Randall Duncan "Randy" Smith (born 1942) is an American hedge fund manager, and the founder and chief of investments of Alden Global Capital. Smith is known as a pioneer of vulture capitalism, the purchase and dismantling of distressed firms.[1]

Randy Smith
Randall Duncan Smith

1942 (age 80–81)
EducationCornell University (BA)
University of Pennsylvania (MBA)
  • Kathryn Smith
  • Barbara Stovall
RelativesRuss Smith (brother)

Early life edit

Smith was born in 1942.[2] He earned a bachelor's degree from Cornell University in 1965, followed by an MBA from the Wharton School of the University of Pennsylvania in 1967.[3][2]

His younger brother Russ Smith founded the Baltimore City Paper and the Washington City Paper, which he sold for $4 million, and in 1989 founded the New York Press.[2]

Career edit

Bryan Tower, Dallas

Smith was a partner at Bear Stearns from 1975 to 1995, where he founded the convertible arbitrage department and later focused on investing in distressed assets.[3][4]

He started his first investment firm at home while still working for Bear Stearns, with $20,000 he and his wife[clarification needed] won in the late 1960s on Dream House, a television game show.[2]

Real estate edit

In 1998, Smith acquired the Bryan Tower, a 40-story downtown office building in Dallas, Texas. His son Caleb Smith oversaw the renovation for his father's company Spire Realty, which he now runs.[5]

In 2002, together with his second wife Barbara (a Houston native), and his brother Jeffrey Smith, Randy Smith bought the historic 100-room 1924 Sam Houston Hotel, extensively remodelled it, and reopened it in 2005 as the Alden Hotel.[2] In 2010, the ownership of the Alden Houston formally transferred to Northwood Investors.[6] In 2012, Northwood sold the hotel to American Liberty Hospitality and Gentry Mills Capital and returned to its original name as The Sam Houston Hotel.[7]

Smith and his wife Barbara own sixteen residential investment properties in the Palm Beach, Florida area through limited liability companies, properties from which they draw rental income.[8]

Alden Global Capital edit

In 2007, Smith founded Alden Global Capital, and is its chief of investments.[3] As of May 2021, Alden Global is the second-largest newspaper publisher in the United States.[9][10][11]

Alden has a reputation for sharply cutting costs by reducing the number of journalists working on its newspapers.[10][11][12][13]

Criticisms edit

The New York Times, in a 1991 article titled "Bottom Fishing with R.D. Smith" reported on conflicts of interest while Smith was at Bear Stearns.[14]

In 2005, Smith settled claims from a court-appointed bankruptcy trustee associated with an investment in Hawaiian Airlines.[15]

Writing in The Atlantic, McKay Coppins has criticized Smith and Alden co-founder Heath Freeman, saying "no one has been more mercenary or less interested in pretending to care about their publications’ long-term health."[1]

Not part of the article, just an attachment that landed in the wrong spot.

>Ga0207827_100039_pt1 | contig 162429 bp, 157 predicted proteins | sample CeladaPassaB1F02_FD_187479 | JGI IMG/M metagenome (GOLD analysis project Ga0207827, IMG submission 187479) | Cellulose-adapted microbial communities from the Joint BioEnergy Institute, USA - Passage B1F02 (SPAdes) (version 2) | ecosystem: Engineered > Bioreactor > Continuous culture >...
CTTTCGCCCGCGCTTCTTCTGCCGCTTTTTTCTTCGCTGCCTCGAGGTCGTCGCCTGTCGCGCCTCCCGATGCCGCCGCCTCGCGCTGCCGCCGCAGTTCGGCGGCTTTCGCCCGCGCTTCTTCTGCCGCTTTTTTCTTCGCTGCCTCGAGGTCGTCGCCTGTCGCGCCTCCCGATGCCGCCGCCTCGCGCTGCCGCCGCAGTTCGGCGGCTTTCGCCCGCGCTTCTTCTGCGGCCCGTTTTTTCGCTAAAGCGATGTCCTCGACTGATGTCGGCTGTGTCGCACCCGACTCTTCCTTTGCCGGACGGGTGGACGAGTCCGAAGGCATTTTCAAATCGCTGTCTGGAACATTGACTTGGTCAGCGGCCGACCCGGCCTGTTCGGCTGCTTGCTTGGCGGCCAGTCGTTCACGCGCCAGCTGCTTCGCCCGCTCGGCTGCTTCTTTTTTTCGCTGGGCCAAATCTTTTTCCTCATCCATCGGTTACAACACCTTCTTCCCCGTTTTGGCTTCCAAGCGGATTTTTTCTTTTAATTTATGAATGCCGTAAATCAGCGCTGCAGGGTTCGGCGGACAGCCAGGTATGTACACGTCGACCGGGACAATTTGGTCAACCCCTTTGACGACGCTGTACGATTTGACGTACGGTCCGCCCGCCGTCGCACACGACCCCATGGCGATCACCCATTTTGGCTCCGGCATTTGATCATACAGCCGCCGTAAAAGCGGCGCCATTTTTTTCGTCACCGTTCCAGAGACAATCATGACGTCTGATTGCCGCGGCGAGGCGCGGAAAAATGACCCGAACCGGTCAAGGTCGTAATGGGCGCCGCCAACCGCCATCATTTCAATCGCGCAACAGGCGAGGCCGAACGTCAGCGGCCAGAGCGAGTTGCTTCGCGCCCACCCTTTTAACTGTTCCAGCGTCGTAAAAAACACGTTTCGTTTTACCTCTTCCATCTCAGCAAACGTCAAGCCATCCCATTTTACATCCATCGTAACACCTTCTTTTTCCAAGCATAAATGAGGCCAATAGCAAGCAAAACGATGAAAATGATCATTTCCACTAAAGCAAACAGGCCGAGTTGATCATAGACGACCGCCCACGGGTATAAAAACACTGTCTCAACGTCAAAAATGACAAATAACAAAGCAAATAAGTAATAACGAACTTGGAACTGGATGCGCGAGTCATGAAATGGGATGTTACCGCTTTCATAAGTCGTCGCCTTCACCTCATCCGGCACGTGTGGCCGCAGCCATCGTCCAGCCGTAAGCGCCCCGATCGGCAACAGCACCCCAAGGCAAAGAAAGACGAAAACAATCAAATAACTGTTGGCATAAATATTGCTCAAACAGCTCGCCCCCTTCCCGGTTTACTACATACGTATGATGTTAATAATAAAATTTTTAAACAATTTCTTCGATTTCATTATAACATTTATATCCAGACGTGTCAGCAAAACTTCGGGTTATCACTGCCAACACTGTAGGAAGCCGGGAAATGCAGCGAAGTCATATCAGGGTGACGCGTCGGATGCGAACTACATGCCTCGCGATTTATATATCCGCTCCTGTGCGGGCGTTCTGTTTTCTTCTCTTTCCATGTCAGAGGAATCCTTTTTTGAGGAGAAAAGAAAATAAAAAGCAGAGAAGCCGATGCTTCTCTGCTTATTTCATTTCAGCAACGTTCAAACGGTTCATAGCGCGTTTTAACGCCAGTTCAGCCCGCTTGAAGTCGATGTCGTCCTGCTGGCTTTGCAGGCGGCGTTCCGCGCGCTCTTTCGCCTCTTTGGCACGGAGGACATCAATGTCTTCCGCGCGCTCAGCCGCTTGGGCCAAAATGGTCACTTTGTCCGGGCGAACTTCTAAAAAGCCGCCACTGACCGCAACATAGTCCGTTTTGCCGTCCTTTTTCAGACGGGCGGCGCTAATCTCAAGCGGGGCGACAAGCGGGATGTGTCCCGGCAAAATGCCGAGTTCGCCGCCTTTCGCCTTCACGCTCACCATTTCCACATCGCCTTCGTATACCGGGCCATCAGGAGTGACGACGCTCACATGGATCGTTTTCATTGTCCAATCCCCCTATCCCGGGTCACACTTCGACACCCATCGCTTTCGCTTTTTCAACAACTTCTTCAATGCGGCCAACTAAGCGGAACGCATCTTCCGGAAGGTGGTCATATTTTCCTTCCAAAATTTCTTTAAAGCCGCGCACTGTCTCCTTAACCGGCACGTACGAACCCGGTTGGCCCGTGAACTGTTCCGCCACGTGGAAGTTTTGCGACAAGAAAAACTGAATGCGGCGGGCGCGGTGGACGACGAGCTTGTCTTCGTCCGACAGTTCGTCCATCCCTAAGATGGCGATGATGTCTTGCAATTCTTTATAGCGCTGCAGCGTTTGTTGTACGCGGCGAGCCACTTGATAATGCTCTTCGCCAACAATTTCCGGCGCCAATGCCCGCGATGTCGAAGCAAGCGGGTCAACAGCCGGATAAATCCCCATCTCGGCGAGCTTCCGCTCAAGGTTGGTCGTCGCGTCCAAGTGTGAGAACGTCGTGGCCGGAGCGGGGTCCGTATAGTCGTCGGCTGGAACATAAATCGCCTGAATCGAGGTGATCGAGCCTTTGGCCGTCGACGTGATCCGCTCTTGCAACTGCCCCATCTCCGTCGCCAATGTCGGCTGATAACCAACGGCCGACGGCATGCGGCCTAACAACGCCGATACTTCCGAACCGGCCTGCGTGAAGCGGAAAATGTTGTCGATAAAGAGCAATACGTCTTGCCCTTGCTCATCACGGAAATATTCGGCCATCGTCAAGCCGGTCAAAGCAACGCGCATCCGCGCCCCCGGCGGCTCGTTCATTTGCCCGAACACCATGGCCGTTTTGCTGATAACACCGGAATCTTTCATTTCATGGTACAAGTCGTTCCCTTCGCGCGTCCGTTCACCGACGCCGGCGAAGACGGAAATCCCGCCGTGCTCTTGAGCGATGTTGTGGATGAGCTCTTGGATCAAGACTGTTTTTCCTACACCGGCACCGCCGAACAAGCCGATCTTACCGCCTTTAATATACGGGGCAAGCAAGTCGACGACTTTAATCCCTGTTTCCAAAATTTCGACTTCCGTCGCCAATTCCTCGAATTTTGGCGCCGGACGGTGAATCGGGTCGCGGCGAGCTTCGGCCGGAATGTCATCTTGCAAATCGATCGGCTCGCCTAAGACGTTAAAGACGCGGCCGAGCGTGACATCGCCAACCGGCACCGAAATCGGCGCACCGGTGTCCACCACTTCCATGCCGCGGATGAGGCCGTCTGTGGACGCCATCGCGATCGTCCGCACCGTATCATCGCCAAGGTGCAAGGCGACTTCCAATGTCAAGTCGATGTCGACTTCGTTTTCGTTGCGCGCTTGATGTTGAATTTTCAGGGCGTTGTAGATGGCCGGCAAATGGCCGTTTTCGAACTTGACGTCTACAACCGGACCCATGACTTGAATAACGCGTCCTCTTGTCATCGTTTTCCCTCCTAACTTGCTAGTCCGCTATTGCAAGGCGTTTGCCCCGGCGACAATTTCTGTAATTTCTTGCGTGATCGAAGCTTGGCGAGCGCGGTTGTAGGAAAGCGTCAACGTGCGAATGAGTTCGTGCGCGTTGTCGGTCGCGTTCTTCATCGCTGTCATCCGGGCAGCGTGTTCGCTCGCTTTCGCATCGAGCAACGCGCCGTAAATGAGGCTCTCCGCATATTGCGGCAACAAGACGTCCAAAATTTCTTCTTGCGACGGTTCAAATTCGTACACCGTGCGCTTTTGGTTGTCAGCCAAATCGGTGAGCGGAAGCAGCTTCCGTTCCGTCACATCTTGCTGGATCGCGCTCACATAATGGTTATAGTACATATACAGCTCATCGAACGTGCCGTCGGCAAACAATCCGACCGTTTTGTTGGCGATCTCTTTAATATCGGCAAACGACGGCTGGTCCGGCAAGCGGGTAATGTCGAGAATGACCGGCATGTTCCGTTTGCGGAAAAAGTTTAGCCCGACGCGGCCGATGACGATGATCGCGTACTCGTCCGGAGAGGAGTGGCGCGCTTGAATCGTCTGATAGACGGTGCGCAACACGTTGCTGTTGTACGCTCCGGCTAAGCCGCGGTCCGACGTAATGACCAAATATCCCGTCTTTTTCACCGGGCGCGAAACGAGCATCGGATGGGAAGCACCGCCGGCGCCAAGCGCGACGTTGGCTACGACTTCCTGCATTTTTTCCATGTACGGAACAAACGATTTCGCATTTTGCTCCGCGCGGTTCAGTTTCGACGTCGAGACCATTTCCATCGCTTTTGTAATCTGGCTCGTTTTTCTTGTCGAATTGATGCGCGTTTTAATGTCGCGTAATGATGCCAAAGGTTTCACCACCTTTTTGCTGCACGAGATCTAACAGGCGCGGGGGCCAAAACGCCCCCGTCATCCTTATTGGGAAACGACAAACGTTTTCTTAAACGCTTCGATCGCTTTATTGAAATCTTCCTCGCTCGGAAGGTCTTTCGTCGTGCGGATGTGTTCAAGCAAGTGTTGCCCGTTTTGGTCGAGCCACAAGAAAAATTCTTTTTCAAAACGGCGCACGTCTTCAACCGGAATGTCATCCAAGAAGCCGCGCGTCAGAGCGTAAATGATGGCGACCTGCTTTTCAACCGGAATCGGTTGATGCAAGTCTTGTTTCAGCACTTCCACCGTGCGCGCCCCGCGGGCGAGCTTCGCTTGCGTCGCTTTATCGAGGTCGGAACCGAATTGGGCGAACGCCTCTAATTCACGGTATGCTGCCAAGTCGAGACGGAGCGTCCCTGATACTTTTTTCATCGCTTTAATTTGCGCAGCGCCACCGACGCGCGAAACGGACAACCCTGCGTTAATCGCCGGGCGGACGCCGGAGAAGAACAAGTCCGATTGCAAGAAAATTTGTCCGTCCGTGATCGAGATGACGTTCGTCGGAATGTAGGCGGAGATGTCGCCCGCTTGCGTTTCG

Personal life edit

He met his first wife Kathryn Smith, when both were Cornell students, and she earned a PhD in political science.[2] They have a son, Caleb Smith, who was profiled in 2011 in the Dallas-based D Magazine, and a daughter.[2][5] Kathryn Smith died of ovarian cancer.[5]

He is married to Barbara Stovall Smith.

References edit

  1. ^ a b Coppins, McKay (2021-10-14). "A Secretive Hedge Fund Is Gutting Newsrooms". The Atlantic. Retrieved 2021-10-18.
  2. ^ a b c d e f g "The Man Behind the Curtain, Part 1". Dfmworkers.org. 1 November 2017. Retrieved 12 April 2018.
  3. ^ a b c "Executive Profile: Randall Duncan Smith". Bloomberg LP. Retrieved 12 April 2018.
  4. ^ "Vulture in distress". Nypost.com. 26 July 2012. Retrieved 12 April 2018.
  5. ^ a b c "Spire Realty's Caleb Smith: The Next Trammell Crow?". Dmagazine.com. 16 February 2011. Retrieved 12 April 2018.
  6. ^ "Hotel Alden in Downtown Houston Acquired by Northwood Investors; Hans Schmitt Appointed General Manager and Managing Partner / January 2010". Hotel-online.com. Retrieved 26 November 2021.
  7. ^ "Alden Houston hotel acquired by American Liberty Hospitality". Bizjournals.com. Retrieved 26 November 2021.
  8. ^ Hofheinz, Darrell (August 8, 2013). "Beyond the Hedges: Another House Snapped up in Buying Spree". PalmBeachDailyNews.com. Retrieved 12 April 2018.
  9. ^ Yoksoulian, Lois (June 2, 2021). "What does the Chicago Tribune sale mean for the future of newsrooms?". Illinois News Bureau. Retrieved June 2, 2021.
  10. ^ a b Folkenflik, David (May 21, 2021). "'Vulture' Fund Alden Global, Known For Slashing Newsrooms, Buys Tribune Papers". NPR. Retrieved May 21, 2021.
  11. ^ a b Jackson, David, and Gary Marx, "Opinion - Will The Chicago Tribune Be the Next Newspaper Picked to the Bone?" (op-ed), New York Times, January 19, 2020. Note: The writers were investigative reporters at The Chicago Tribune. Accessed January 20, 2020.
  12. ^ Bauerlein, Monika (2020-05-15). ""News is just like waste management."". Mother Jones. Retrieved 2020-06-02.
  13. ^ Izadi, Elahe; Ellison, Sarah. "The battle for Tribune: Inside the campaign to find new owners for a legendary group of newspapers". Washington Post. ISSN 0190-8286. Retrieved 2021-04-06.
  14. ^ Cowan, Alison Leigh (1991-03-29). "COMPANY NEWS; Bottom Fishing With R.D. Smith". The New York Times. ISSN 0362-4331. Retrieved 2021-10-25.
  15. ^ "Honolulu Star-Bulletin". archives.starbulletin.com. Retrieved 2021-10-25.